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TLS Continuum Part 52: Dangers of “Hiring in your image”

On a fairly frequent basis I hear hiring managers make the statement that “when interviewing new candidates I try and find someone who is just like me to bring into the organization.” I can understand the tendency to do so. If they are just like the hiring manager there is likely to be less of a down time while they get acclimated to the organization. If they are just like the hiring manager they re less likely to have a culture fit problem. But there is an added danger to this line of thought.

The TLS Continuum and any of the other process improvement concepts are based on the ability to explore any potential problem and its solutions. The difficulty then becomes if you “hire in your image” you run the chance that the available thoughts as to solutions area going to be limited. You run the chance of not having a diverse and open view of the business world.

Travel back to the 1960’s (I fully realize to some of you reading this were not born yet but bear with me) and consider how you were in high school. In my high school years there was a student who came to school ever day with an attaché case and dress shirt and tie. He was basically not included in most school groups because the fellow students thought he was different. This same student goes on to become a writer, a teacher and a conveyor of ideas. Turn the picture around and make it an organization who is interviewing a new candidate and who is out of the norm for your organization. Do you automatically reject his application because he does not fit the “image” of your organization? What are the consequences to your organization if that discarded candidate has in their head the very thought you need to sustain the organization? I reached out to some of my fellow HR professionals and combined here are the dangers that we see in hiring in your image:

Danger #1: Lack of diversity – What I mean here is not diversity in its true sense, but rather that when we hire in our image we tend to limit the openness to think about solutions. When we hire in our image we do so by hiring candidates who think and act like us, thus limiting the potential for solutions to organizational problems that are out of the box.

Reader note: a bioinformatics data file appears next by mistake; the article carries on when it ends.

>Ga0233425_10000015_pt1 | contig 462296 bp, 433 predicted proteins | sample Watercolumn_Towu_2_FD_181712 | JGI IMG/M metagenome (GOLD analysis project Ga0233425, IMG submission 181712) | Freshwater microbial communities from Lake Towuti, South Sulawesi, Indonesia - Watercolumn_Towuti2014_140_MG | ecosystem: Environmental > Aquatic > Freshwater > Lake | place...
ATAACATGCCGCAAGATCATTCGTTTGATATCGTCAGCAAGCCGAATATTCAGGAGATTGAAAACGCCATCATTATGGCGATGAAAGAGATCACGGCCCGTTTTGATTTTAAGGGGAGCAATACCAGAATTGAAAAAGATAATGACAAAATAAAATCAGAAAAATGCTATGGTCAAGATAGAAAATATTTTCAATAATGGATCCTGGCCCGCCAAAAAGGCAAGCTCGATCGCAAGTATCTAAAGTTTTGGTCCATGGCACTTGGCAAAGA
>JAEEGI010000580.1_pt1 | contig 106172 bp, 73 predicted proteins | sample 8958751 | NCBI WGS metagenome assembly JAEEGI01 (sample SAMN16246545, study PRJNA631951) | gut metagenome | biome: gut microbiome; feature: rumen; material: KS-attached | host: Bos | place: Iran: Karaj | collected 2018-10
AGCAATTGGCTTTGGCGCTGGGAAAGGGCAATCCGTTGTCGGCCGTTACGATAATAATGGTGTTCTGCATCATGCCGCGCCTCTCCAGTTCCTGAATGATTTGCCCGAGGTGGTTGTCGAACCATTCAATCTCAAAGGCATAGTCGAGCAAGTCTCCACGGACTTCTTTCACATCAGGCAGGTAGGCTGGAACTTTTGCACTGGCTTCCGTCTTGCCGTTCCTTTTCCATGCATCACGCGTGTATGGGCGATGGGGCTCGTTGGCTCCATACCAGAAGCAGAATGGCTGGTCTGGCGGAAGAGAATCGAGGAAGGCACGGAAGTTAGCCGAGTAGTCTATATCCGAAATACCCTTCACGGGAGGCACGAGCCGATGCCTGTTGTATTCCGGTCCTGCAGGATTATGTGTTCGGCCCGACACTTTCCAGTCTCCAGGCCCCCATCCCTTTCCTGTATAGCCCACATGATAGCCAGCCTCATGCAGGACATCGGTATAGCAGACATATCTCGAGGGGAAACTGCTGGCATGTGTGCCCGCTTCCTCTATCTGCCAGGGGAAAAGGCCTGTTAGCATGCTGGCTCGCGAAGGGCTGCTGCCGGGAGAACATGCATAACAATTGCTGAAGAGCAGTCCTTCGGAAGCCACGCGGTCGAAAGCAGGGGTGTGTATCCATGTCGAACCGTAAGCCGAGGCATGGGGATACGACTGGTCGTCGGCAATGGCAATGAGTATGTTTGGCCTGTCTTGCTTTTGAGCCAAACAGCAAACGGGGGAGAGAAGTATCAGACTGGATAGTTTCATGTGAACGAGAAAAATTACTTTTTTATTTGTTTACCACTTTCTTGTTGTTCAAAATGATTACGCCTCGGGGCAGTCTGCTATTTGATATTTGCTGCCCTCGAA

Danger #2: Lack of inclusion – When we hire in our image we tend to relay the impression to the world around us that we are a closed group. Go back to high school again and remember those groups, which you were excluded from just because you were not like them.

Danger #3: Lack of organizational cohesion – In the same line if we have a segment of the organization who gives off the impression that they are special or above the rest of the organization it is harder to get the group to work as a team throughout the organization. We end up with one group thinking they do not amount to much and one group that thinks they are the only ones whose thoughts and views are worth anything to the organization.

Danger #4: Lack of opportunities – If we hire in our images we run the potential of overlooking opportunities to see other ways to achieve our goals and strategies. We lose the ability to see the forest for the trees. The global marketplace may foresee some opportunities for the organization to excel at a new product or solution that the in his image people d not even see on the road ahead.

I have been there, done that. I also fully understand the ramifications of doing so. Continuous process improvement is like the method you used to solve problems in science class. You need to have the ability to see the total picture. You need to have the ability to look at all potential solutions.

By the way jump back up to our discussion of the high school student in the 1960’s. I can feel for him. I was that student. Let me know what dangers you see in hiring in your image at [email protected]. If we get more than the five above I will post them as they list grows.

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